While we found no case law pertaining to conflicts of interest arising from an EIS prepared by the project applicant. However, in resolving allegations of conflicts of interest by NEPA contractors, courts have determined that "when an EIS is challenged on the basis of an alleged conflict of interest that is known to the agency., the Court can evaluate the oversight that the agency provided to the environmental impact statement process as a factual matter and make a determination upholding the environmental impact statement" and whether the alleged conflicts compromised "the objectivity and integrity" of the NEPA process.10 Similarly, courts generally apply what could be called a "reasonable oversight" test to apply to conflict of interest claims,


such that if the federal agency demonstrates that it conducted sufficient and reasonable oversight and reviewed the EIS prior to finalization, the EIS will be upheld unless the evidence clearly demonstrates that the conflict resulted in biased and inaccurate analysis or information contained in the EIS.11 This same test likely would apply to the preparation of an EIS by the project proponent.


Moreover, if the project proponent prepares the NEPA document or engages the consultant to prepare the NEPA document, but works closely with the consultant in developing the information to be used in the analysis and in preparing the analysis itself, the project proponent (along with the consultant whether or not engaged by the project proponent) should submit the disclosure statement and "the DEIS should clearly state the scope and extent of the firm's prior involvement to expose any potential conflicts of interest that may exist.... But absent an actual conflict of interest the statute and regulations are satisfied by a conflict of interest disclosure statement."12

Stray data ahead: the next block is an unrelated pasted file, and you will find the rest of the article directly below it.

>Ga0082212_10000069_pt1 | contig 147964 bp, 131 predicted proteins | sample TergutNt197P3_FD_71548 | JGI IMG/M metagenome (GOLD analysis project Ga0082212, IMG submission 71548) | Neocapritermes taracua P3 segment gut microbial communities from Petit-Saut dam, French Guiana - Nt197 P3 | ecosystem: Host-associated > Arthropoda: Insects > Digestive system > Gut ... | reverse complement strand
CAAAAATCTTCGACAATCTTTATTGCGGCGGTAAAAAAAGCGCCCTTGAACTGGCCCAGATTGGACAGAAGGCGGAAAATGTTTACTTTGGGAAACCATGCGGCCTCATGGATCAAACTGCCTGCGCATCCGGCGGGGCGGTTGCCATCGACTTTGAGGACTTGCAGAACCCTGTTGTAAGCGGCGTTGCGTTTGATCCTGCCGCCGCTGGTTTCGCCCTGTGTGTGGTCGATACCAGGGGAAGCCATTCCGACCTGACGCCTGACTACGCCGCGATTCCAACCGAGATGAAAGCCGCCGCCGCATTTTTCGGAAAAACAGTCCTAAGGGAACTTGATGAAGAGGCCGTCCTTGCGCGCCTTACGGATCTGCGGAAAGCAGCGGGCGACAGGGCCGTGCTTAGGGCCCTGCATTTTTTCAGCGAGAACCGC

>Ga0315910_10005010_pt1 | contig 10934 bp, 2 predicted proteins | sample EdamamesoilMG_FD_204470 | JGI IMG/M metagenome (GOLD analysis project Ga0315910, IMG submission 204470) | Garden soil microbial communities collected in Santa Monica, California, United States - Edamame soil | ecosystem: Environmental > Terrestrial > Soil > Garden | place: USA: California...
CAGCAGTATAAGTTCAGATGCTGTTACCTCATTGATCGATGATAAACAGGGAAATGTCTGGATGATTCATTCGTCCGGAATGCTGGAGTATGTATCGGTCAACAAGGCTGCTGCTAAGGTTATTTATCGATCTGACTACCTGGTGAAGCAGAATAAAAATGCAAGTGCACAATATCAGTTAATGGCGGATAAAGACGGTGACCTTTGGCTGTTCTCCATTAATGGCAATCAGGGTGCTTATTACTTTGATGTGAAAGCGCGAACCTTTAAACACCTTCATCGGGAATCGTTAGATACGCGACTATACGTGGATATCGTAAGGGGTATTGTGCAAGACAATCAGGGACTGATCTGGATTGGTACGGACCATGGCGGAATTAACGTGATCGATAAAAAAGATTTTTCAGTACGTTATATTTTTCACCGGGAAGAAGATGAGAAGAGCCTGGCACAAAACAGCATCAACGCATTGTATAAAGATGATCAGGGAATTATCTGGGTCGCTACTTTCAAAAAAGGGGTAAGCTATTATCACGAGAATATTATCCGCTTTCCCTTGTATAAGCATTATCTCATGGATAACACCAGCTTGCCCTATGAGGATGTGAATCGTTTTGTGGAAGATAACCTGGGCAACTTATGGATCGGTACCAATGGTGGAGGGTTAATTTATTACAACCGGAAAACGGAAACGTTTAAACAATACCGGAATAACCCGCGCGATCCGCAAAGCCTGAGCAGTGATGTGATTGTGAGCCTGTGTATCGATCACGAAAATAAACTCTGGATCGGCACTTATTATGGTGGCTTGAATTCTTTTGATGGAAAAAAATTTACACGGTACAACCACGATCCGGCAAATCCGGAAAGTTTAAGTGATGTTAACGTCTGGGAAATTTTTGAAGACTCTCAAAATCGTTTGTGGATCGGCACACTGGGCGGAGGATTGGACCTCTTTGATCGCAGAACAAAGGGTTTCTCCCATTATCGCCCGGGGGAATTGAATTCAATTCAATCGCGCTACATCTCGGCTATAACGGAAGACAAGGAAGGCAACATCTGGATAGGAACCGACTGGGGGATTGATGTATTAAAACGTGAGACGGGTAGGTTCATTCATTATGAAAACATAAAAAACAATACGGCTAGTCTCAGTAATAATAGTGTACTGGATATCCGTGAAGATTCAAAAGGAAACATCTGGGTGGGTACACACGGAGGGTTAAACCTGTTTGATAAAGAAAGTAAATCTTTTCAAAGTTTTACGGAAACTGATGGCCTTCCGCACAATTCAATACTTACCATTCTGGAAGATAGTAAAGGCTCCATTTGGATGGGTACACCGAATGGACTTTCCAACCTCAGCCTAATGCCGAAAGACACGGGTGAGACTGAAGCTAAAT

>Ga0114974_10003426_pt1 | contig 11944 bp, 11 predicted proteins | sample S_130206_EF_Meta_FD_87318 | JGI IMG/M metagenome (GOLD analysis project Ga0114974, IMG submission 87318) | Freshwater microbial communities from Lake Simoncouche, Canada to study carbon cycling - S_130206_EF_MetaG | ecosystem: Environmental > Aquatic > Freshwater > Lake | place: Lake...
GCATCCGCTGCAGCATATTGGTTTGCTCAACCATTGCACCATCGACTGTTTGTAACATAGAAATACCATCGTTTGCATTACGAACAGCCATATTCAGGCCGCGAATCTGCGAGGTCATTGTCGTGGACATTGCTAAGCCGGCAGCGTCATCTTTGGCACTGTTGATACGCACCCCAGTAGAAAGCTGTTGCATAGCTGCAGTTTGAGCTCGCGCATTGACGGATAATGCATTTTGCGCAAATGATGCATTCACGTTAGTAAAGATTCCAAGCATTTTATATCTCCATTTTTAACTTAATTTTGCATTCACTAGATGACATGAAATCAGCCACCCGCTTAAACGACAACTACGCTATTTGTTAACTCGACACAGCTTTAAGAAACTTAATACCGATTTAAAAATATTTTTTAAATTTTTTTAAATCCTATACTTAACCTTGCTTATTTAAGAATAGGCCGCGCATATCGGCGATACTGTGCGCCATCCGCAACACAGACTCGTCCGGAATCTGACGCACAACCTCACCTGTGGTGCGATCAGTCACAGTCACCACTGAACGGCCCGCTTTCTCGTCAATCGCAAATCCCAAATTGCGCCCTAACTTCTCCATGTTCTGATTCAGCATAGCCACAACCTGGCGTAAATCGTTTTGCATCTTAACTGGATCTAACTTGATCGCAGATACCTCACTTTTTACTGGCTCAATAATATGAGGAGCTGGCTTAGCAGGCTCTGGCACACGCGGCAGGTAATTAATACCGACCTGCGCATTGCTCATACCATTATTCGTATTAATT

In other challenges to conflicts of interest by the NEPA contractor, one court held that "[a] contractor with an agreement, enforceable promise or guarantee of future work has a conflict of interest."13 However, a contractor is not disqualified from preparing a NEPA document for an agency when the firm was previously "involved in developing initial data and plans for the project" so long as that prior involvement between the proponent and the consultant is disclosed to the agency.14 One court found a conflict of interest and required remedial measures where the consultant was contractually obligated to prepare a finding of no significant impact before it prepared the underlying environmental assessment.15 A NEPA document prepared by a contractor with a conflict of interest may result in a court or the agency determining that the NEPA document and the NEPA process itself has been tainted or biased.16 NEPA conflicts of interest allegations can also arise in the context of alleged violations of the agency's contracting requirements.17


Based on the CEQ regulations, case law and agency guidance, the best practice would be for the entity preparing the NEPA document - whether a contractor hired by the agency, a contractor hired by the project proponent, or the project proponent itself - to disclose to the lead federal agency any potential...